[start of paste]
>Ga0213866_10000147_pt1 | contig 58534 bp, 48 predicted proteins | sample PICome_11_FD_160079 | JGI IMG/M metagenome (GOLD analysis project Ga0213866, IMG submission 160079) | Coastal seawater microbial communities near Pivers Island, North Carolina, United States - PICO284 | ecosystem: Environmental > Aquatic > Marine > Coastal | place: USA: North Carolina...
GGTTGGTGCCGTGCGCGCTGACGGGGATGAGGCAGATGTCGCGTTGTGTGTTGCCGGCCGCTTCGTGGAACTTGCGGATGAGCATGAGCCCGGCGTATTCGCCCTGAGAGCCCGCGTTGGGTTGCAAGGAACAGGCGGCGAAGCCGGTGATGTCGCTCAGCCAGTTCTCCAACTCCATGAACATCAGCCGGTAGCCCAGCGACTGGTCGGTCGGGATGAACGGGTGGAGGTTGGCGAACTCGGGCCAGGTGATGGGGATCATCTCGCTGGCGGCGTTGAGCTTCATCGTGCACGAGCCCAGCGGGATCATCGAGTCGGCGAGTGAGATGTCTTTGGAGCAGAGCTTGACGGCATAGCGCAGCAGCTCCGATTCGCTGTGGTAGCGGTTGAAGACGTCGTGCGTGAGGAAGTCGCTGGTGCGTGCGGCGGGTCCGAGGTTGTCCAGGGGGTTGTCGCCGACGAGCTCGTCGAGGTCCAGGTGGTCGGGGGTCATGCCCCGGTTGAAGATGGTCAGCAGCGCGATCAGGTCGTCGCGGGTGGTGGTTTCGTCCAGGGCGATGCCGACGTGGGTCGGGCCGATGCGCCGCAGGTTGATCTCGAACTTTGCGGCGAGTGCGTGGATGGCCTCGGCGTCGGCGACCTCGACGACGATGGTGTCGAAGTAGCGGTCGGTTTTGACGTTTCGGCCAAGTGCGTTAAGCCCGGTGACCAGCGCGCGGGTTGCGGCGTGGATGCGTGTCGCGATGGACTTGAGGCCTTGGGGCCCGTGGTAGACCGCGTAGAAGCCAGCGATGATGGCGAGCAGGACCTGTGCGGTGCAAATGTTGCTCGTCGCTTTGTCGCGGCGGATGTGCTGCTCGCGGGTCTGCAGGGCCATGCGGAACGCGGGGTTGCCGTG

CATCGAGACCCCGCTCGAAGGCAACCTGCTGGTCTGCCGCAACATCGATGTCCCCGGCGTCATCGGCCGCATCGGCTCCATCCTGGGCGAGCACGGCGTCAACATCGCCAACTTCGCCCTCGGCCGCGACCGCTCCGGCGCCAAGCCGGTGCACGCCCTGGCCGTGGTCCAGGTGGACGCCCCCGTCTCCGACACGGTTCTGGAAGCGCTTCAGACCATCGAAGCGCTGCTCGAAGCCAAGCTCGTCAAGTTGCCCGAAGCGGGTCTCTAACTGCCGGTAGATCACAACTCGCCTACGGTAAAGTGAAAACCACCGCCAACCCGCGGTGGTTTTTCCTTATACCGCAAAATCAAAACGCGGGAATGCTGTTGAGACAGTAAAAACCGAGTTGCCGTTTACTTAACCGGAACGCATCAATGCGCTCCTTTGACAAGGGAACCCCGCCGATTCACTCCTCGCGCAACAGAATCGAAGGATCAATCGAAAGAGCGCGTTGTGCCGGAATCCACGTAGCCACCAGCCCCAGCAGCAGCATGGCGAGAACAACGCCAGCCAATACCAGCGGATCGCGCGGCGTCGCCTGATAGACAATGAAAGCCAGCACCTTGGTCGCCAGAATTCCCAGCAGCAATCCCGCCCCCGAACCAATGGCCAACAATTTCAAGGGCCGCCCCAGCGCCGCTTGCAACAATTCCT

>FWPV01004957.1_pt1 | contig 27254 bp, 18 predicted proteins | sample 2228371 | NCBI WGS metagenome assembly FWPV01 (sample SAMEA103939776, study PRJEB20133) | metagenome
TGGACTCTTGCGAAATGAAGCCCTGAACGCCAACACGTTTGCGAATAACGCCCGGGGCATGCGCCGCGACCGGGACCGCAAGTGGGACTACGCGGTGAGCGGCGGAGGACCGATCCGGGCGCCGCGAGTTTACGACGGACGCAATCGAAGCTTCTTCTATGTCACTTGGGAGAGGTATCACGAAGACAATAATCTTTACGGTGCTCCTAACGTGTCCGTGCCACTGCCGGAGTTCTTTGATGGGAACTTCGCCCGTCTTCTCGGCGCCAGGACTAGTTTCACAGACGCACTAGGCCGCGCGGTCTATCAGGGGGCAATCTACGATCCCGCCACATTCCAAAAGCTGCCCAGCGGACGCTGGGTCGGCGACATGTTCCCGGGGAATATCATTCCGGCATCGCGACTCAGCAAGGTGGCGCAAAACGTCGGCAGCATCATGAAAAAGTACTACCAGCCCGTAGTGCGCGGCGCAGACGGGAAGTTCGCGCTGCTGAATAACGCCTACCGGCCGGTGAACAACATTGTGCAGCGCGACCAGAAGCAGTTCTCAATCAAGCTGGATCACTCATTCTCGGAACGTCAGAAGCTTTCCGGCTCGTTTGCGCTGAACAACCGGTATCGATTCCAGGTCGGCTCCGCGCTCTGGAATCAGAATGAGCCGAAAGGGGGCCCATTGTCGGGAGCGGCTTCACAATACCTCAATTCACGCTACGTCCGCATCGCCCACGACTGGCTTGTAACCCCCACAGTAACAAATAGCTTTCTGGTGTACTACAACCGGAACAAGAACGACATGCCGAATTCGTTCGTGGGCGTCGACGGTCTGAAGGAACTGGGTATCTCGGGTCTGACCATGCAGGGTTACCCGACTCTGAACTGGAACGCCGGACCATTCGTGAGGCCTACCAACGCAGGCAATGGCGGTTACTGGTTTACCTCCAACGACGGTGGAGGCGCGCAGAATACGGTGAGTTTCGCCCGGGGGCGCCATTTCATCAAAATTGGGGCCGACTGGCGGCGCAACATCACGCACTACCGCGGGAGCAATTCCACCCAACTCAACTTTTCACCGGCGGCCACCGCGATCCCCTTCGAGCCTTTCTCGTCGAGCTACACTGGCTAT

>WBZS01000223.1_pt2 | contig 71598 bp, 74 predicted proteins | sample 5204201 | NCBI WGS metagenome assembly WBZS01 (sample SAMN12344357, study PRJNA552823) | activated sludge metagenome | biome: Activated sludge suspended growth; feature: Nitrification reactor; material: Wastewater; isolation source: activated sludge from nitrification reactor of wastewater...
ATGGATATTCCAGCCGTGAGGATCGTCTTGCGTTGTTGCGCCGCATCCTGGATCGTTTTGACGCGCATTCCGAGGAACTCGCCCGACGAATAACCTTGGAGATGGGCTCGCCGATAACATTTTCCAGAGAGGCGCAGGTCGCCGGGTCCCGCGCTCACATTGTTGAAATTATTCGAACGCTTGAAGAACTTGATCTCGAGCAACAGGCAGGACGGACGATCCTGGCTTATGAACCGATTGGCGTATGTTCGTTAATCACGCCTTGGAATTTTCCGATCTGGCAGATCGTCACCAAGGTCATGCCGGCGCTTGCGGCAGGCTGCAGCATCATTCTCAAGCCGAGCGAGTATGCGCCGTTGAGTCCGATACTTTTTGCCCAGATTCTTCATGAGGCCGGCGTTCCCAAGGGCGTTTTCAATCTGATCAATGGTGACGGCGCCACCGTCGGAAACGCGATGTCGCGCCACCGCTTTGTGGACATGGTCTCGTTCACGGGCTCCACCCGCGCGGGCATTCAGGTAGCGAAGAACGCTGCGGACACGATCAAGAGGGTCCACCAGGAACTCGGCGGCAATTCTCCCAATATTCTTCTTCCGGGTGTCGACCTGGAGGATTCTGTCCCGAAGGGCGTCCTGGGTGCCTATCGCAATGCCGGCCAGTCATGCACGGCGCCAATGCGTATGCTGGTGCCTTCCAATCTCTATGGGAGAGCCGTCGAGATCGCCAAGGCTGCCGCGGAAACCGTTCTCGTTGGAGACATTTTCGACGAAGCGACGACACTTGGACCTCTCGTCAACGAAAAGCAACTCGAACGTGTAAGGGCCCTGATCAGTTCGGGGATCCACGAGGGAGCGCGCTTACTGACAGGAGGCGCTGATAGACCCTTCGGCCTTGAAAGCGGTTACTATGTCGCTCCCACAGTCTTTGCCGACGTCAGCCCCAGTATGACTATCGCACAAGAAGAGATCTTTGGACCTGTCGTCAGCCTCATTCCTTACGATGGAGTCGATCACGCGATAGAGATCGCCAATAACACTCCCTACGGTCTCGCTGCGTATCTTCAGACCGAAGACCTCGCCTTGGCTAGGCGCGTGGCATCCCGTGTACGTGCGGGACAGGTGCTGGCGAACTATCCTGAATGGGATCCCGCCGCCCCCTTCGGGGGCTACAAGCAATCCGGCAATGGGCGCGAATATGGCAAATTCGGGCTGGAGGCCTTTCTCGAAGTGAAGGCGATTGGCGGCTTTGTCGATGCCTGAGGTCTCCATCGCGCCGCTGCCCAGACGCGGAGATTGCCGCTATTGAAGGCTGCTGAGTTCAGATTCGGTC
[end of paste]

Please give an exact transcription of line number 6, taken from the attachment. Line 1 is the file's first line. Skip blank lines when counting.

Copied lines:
>WBZS01000223.1_pt2 | contig 71598 bp, 74 predicted proteins | sample 5204201 | NCBI WGS metagenome assembly WBZS01 (sample SAMN12344357, study PRJNA552823) | activated sludge metagenome | biome: Activated sludge suspended growth; feature: Nitrification reactor; material: Wastewater; isolation source: activated sludge from nitrification reactor of wastewater...